Ask any female ages five to seventy alike, and they will have some connection to the name Edward Cullen; the main vampire character of the Twilight series written by Stephenie Meyer. Many teens (and their mothers) openly drool at the thought of this muscle-clad hunk sinking his teeth into their skin. This series markets itself all innocent, and lamb-like, not bothering to shine a light on its domineering disco-ball. It is time to examine Edward Cullen for what he really is.
Edward Cullen is presented as a perfect male vampire specimen, and the answer to Bella Swan’s dreams. Bella is the character’s sullen heroine who is disgusted with her typical suburban life. Edward, after sexily dissuading Bella from becoming involved with him because it might kill her, dominates her for the rest of their penned relationship. He does this not only in a physical capacity, but also mentally. One example (there are dozens more throughout the series) is when Edward takes Bella to prom, even though she told him she did not want to go. Their relationship is completely damaging to Bella (she even goes into a catatonic state in New Moon when Edward leaves her), and is a horrid example for the youth of America to match up their young romances to.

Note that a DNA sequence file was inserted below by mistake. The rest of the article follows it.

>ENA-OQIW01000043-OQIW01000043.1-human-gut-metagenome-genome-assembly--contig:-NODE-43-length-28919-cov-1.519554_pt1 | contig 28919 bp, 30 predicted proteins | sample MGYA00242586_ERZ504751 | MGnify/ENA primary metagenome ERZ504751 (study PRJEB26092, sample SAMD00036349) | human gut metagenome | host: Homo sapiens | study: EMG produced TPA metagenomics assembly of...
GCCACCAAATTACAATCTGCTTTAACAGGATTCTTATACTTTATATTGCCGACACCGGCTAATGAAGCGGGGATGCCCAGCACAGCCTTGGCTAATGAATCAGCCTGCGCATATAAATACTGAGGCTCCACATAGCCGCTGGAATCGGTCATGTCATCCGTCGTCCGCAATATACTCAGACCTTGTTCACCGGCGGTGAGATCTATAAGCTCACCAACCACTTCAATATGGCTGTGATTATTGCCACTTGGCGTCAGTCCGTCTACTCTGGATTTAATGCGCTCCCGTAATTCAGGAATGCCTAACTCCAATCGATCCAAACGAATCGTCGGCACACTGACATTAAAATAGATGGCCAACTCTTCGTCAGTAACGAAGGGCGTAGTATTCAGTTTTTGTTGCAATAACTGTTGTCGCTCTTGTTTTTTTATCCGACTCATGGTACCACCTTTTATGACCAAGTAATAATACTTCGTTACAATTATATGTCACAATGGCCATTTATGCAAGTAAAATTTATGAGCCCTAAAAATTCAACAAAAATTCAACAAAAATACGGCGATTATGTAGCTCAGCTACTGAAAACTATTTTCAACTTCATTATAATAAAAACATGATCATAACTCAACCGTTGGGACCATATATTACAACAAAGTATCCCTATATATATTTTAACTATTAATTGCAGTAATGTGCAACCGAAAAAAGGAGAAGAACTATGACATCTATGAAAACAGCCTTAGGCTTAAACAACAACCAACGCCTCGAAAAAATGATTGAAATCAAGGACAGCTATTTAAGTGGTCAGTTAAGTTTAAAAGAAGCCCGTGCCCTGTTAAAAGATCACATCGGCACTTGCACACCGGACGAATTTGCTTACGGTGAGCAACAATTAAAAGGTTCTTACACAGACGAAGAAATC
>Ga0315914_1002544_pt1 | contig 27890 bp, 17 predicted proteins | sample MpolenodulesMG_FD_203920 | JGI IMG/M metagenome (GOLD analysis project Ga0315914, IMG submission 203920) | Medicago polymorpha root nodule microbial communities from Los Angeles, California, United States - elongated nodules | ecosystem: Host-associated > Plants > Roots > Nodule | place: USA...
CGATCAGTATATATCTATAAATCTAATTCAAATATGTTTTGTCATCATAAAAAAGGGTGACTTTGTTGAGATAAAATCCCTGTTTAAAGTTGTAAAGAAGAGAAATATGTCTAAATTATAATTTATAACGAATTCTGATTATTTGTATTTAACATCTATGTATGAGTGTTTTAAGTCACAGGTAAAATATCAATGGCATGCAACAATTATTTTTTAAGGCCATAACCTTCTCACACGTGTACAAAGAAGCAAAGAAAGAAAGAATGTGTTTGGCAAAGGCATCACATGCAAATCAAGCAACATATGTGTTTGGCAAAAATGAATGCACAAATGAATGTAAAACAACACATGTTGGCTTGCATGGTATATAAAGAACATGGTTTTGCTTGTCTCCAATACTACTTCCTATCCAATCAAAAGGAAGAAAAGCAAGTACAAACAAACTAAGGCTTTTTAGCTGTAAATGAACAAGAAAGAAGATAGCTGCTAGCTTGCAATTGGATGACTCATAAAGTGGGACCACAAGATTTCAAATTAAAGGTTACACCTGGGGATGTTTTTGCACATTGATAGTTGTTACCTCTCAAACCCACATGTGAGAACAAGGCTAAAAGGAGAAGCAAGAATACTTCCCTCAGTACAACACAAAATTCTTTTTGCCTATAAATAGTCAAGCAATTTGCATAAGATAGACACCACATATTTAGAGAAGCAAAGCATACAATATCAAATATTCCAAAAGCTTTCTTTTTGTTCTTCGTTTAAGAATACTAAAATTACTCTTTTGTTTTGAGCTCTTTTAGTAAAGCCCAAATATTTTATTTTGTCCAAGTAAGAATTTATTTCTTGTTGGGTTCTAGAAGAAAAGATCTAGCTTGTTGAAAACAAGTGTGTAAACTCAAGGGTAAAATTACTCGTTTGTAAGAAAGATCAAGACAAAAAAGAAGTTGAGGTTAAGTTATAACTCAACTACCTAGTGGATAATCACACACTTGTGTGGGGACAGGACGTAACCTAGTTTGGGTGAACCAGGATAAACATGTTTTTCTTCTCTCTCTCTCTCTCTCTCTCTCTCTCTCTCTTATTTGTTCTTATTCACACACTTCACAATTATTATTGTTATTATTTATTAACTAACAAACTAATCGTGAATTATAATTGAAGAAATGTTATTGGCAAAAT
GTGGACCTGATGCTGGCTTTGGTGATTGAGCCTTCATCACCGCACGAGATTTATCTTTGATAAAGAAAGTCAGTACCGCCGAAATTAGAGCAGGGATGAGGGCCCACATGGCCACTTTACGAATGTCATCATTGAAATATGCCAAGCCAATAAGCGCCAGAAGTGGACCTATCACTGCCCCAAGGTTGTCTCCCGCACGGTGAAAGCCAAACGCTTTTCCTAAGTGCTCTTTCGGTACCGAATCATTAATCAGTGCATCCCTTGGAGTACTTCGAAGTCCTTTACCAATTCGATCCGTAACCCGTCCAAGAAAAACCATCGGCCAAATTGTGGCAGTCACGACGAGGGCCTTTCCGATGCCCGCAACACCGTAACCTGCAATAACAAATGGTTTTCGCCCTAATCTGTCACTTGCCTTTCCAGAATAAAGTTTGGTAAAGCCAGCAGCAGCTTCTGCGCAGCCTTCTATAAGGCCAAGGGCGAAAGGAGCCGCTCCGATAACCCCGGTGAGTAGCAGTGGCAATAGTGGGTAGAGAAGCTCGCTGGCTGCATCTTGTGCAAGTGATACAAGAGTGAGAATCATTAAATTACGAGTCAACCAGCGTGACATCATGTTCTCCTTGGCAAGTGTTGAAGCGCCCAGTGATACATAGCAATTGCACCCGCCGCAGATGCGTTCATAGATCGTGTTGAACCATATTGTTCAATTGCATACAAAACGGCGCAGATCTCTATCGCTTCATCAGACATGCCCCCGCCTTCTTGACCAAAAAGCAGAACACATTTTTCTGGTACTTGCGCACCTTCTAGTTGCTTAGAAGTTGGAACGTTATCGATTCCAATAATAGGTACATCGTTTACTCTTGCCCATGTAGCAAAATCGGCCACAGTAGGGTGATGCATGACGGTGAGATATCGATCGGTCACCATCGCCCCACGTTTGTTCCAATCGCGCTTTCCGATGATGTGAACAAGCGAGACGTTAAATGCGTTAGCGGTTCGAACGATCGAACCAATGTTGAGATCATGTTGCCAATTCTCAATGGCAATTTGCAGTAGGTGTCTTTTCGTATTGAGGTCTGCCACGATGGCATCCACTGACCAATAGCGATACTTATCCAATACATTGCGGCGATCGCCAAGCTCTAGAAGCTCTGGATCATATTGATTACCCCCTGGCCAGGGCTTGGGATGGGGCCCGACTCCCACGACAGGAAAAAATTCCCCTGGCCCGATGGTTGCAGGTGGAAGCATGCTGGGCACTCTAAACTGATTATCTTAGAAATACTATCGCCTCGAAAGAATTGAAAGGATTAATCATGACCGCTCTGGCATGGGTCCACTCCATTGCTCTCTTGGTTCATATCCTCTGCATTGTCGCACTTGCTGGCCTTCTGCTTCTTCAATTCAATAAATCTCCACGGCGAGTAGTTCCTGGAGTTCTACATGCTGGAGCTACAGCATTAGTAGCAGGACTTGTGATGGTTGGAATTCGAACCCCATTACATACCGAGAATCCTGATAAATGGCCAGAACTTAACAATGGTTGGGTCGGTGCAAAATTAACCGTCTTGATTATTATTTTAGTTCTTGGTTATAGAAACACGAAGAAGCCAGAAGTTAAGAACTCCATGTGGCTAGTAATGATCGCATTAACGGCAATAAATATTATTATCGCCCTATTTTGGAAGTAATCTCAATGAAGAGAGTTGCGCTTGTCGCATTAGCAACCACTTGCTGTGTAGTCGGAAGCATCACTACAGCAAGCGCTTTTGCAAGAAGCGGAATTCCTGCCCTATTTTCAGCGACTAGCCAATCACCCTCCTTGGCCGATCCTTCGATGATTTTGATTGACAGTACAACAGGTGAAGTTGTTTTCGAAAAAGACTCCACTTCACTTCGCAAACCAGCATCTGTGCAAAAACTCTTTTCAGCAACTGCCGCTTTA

Some may ague that this work of fiction is simply a pleasurable read; that The Twilight series holds the same place for tween girls as Danielle Steele does for their mothers. However, Danielle Steele hasn’t wrongly defended her female characters as feminists. Meyer says that Bella and Edward are soul mates (as if this is a defense for Edward’s actions), and today’s youth mistakenly likens them to a modern Romeo and Juliet.
Women of today should be seeking out more caring vampires of pop culture: like Angel (from Buffy the Vampire Slayer, Angel) or Bill Compton (True Blood), neither of which control the strong woman they are in relationships with. Please remember that just because something is masquerading as a fun, frivolous indulgence it could actually damage your morality.